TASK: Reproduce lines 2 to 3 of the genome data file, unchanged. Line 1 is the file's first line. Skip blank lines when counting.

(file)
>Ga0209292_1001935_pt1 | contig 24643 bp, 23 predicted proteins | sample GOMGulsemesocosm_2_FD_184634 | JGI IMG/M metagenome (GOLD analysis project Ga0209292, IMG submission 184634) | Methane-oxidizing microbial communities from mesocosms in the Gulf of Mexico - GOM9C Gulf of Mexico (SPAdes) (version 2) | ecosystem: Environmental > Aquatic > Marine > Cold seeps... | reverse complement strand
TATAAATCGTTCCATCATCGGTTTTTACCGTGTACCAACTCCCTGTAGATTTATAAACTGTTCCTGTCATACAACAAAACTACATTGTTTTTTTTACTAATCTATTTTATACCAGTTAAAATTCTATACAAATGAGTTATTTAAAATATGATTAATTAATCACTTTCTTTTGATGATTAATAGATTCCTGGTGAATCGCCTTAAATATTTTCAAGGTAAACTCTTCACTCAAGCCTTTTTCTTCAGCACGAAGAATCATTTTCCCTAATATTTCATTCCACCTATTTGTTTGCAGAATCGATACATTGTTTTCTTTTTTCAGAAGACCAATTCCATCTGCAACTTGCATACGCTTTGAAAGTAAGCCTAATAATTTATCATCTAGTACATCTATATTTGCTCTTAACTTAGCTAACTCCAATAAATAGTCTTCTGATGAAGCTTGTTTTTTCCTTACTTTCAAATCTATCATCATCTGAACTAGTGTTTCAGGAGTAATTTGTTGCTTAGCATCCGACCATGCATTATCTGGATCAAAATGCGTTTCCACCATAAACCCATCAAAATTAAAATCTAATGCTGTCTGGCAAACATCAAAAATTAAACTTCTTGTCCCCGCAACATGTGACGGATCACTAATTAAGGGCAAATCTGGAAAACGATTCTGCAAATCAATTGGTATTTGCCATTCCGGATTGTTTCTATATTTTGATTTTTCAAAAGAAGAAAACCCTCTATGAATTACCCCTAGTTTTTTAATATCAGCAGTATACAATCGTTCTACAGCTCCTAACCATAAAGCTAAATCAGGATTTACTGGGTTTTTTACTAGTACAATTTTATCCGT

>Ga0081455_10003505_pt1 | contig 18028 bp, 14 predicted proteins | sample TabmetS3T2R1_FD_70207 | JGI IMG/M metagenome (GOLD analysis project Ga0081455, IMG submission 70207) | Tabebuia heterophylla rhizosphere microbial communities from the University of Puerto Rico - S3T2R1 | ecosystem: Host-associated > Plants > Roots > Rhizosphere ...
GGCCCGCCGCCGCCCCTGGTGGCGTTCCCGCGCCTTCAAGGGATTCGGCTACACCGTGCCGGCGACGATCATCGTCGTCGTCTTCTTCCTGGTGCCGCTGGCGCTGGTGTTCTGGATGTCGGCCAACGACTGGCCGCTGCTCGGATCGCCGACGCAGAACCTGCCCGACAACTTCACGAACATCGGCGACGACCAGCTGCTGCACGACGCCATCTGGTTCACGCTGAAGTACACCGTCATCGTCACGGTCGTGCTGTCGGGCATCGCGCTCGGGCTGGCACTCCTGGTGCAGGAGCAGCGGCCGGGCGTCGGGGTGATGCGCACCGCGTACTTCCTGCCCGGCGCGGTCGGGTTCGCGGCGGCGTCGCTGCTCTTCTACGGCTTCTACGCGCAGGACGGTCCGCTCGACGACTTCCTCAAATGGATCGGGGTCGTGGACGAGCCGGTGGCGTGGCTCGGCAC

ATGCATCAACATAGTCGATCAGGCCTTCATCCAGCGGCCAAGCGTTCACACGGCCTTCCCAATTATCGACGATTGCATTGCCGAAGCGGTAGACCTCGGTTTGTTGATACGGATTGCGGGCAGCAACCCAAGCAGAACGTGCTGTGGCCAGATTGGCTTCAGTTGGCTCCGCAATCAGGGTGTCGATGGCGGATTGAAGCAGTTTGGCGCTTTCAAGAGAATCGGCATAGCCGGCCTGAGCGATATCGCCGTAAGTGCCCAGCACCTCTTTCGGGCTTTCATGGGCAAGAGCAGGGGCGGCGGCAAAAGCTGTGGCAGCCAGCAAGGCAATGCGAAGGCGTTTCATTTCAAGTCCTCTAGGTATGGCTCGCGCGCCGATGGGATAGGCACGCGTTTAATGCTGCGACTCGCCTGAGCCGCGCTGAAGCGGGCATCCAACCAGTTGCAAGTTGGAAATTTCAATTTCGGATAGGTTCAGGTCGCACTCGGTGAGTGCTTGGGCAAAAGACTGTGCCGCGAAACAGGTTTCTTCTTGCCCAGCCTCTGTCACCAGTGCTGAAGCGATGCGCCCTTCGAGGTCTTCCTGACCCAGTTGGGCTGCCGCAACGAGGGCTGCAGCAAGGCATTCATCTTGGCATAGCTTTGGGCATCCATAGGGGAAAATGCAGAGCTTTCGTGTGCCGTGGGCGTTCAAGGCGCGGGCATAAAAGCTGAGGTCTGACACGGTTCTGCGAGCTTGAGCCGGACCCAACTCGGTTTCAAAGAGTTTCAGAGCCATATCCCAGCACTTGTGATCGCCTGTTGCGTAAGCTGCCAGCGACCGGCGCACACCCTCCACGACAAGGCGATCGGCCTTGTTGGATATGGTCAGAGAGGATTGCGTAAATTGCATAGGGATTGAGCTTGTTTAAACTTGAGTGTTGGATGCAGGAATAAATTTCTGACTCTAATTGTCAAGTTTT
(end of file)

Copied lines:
TATAAATCGTTCCATCATCGGTTTTTACCGTGTACCAACTCCCTGTAGATTTATAAACTGTTCCTGTCATACAACAAAACTACATTGTTTTTTTTACTAATCTATTTTATACCAGTTAAAATTCTATACAAATGAGTTATTTAAAATATGATTAATTAATCACTTTCTTTTGATGATTAATAGATTCCTGGTGAATCGCCTTAAATATTTTCAAGGTAAACTCTTCACTCAAGCCTTTTTCTTCAGCACGAAGAATCATTTTCCCTAATATTTCATTCCACCTATTTGTTTGCAGAATCGATACATTGTTTTCTTTTTTCAGAAGACCAATTCCATCTGCAACTTGCATACGCTTTGAAAGTAAGCCTAATAATTTATCATCTAGTACATCTATATTTGCTCTTAACTTAGCTAACTCCAATAAATAGTCTTCTGATGAAGCTTGTTTTTTCCTTACTTTCAAATCTATCATCATCTGAACTAGTGTTTCAGGAGTAATTTGTTGCTTAGCATCCGACCATGCATTATCTGGATCAAAATGCGTTTCCACCATAAACCCATCAAAATTAAAATCTAATGCTGTCTGGCAAACATCAAAAATTAAACTTCTTGTCCCCGCAACATGTGACGGATCACTAATTAAGGGCAAATCTGGAAAACGATTCTGCAAATCAATTGGTATTTGCCATTCCGGATTGTTTCTATATTTTGATTTTTCAAAAGAAGAAAACCCTCTATGAATTACCCCTAGTTTTTTAATATCAGCAGTATACAATCGTTCTACAGCTCCTAACCATAAAGCTAAATCAGGATTTACTGGGTTTTTTACTAGTACAATTTTATCCGT

>Ga0081455_10003505_pt1 | contig 18028 bp, 14 predicted proteins | sample TabmetS3T2R1_FD_70207 | JGI IMG/M metagenome (GOLD analysis project Ga0081455, IMG submission 70207) | Tabebuia heterophylla rhizosphere microbial communities from the University of Puerto Rico - S3T2R1 | ecosystem: Host-associated > Plants > Roots > Rhizosphere ...